Sunday, June 21, 2009
A Quick Review of Umbrella Etiquette
I realized yesterday while walking around the city during the umpteenth day of consecutive rain (I'm exaggerating, we did have one day of partial sunshine) that some people need to review the rules of umbrella etiquette. Perhaps the problem is that they have always been unwritten rules, passed down from parent to child for generations (for as far back as umbrellas have existed). Well, they are unwritten no longer:
- When walking on a crowded sidewalk (and in NYC they always are, even in the rain), dip or tilt or raise your umbrella away from people you are walking towards as you pass them. This prevents the tips of the spokes of your umbrella from gouging out the other person's eyes! The action you take will depend on the height of your umbrella which of course is dependent on your own height.
- When walking under scaffolding with an open umbrella, DON'T! There is no space for people let alone people with open umbrellas. Although the scaffolding will probably be leaking, close your umbrella until you are about to step out from under it. Because there is so much scaffolding in the city, you might be lucky enough to get where you're going without actually having to open your umbrella.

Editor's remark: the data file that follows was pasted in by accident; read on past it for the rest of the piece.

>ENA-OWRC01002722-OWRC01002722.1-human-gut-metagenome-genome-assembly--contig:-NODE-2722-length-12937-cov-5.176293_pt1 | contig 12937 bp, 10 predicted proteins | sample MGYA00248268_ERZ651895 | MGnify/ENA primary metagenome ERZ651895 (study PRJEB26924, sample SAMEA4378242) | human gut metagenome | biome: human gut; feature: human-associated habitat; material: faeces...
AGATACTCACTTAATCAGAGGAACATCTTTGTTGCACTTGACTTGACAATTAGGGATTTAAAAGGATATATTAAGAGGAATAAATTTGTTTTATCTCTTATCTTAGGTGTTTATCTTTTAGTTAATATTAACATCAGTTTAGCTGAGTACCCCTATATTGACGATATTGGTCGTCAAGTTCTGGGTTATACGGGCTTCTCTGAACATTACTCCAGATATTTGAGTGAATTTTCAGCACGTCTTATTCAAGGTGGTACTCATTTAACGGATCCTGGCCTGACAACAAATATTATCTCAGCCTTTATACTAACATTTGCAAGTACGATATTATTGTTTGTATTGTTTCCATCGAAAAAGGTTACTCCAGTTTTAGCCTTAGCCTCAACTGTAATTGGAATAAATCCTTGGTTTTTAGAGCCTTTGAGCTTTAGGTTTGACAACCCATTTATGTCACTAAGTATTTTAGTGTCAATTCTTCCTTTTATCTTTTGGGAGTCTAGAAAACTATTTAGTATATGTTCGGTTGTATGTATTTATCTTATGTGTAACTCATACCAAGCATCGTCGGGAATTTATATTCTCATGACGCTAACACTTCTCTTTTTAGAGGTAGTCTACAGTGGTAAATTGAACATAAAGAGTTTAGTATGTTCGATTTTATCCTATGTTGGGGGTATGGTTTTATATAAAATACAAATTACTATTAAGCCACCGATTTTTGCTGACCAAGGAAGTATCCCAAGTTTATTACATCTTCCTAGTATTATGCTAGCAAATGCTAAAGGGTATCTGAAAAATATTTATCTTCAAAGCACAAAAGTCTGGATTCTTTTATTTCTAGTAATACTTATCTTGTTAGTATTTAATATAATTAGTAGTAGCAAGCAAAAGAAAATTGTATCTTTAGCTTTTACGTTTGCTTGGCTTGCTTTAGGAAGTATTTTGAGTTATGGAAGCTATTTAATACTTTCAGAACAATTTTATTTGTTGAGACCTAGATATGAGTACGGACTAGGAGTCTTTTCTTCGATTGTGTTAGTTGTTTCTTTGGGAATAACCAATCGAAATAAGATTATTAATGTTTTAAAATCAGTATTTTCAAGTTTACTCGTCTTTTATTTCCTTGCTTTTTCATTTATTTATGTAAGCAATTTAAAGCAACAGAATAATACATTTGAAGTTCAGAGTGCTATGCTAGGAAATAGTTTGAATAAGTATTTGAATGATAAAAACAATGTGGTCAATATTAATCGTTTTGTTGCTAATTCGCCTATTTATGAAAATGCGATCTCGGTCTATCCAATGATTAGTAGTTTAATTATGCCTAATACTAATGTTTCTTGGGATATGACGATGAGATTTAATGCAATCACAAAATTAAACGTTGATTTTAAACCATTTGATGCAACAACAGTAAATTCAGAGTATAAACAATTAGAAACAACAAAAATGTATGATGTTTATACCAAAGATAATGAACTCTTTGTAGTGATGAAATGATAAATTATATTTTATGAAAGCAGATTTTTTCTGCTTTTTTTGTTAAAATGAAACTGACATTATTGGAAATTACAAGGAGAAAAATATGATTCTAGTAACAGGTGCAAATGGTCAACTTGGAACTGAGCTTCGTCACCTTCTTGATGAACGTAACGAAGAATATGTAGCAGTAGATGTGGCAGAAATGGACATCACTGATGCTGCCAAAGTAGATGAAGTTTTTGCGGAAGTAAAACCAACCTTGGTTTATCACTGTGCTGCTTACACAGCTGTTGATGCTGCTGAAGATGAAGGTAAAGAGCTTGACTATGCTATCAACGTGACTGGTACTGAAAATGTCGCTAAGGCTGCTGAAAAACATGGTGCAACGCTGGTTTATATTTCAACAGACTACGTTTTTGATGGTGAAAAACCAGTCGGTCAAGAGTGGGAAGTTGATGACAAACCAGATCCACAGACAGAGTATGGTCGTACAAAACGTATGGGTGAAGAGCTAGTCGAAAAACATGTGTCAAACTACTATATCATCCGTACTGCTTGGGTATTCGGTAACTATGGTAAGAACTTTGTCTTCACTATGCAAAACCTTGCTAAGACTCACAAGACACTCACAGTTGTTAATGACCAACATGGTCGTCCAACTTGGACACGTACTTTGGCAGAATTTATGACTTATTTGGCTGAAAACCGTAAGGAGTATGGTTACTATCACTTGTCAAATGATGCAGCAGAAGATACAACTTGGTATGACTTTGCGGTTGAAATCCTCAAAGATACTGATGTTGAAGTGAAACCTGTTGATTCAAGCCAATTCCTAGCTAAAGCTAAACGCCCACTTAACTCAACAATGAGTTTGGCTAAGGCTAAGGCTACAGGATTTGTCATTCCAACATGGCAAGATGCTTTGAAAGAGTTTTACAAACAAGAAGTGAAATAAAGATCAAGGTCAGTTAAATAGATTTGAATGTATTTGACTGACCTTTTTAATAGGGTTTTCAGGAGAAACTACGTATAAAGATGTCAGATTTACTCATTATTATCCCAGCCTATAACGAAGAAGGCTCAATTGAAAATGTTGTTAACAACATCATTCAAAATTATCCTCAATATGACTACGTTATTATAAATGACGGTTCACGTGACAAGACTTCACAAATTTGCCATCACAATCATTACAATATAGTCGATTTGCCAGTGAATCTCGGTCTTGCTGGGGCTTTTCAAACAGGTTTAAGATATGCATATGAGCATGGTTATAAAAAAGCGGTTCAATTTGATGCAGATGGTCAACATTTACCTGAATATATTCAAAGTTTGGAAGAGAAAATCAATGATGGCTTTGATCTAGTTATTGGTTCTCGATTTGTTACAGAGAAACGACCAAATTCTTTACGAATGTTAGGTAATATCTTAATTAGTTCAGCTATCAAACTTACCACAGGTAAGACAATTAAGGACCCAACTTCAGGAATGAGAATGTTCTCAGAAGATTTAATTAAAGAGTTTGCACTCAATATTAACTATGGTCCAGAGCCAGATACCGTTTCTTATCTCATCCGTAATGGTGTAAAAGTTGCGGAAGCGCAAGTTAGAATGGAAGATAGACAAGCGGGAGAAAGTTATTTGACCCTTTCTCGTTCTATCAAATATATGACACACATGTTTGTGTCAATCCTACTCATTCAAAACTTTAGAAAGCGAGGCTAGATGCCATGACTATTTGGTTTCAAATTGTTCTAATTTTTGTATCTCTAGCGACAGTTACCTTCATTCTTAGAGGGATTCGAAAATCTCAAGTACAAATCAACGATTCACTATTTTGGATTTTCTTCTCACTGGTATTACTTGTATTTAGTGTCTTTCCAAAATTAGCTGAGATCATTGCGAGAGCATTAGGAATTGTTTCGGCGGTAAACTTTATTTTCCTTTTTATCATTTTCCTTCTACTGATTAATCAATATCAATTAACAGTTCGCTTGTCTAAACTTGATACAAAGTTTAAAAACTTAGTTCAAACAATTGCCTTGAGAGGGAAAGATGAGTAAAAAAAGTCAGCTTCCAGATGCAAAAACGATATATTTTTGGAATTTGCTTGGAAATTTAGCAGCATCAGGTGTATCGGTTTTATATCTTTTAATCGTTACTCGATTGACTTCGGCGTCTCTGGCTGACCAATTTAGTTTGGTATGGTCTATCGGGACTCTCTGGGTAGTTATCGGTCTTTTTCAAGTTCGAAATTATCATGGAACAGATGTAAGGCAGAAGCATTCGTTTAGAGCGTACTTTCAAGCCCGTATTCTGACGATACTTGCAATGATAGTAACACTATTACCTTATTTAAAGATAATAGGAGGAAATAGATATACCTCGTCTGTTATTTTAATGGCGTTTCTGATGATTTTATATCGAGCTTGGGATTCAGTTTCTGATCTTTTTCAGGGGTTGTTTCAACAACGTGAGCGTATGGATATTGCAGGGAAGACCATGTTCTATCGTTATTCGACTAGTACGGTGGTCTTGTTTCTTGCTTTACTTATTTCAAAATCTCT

- Golf umbrellas are meant for golf courses (those open expanses of green that we don't have any of in Manhattan). Umbrellas used by people in NYC should be small and compact. (See Rule #1) In strong winds, a large umbrella never protects your bottom half from getting wet anyway.
- When getting on a bus with a soaking wet umbrella, fold it completely before you start walking to the back of the bus so that you do not get other passengers wetter than they already are.
- Do not lay a wet umbrella on a bus seat or subway seat. Carry packs of tissues with you on rainy days so that when other people have ignored this rule, you have some recourse. It is your moral obligation if you are sitting near a seat that you know is wet, to inform people who are about to sit in those seats of their "wetness". If they choose to sit anyway, your moral obligation ends.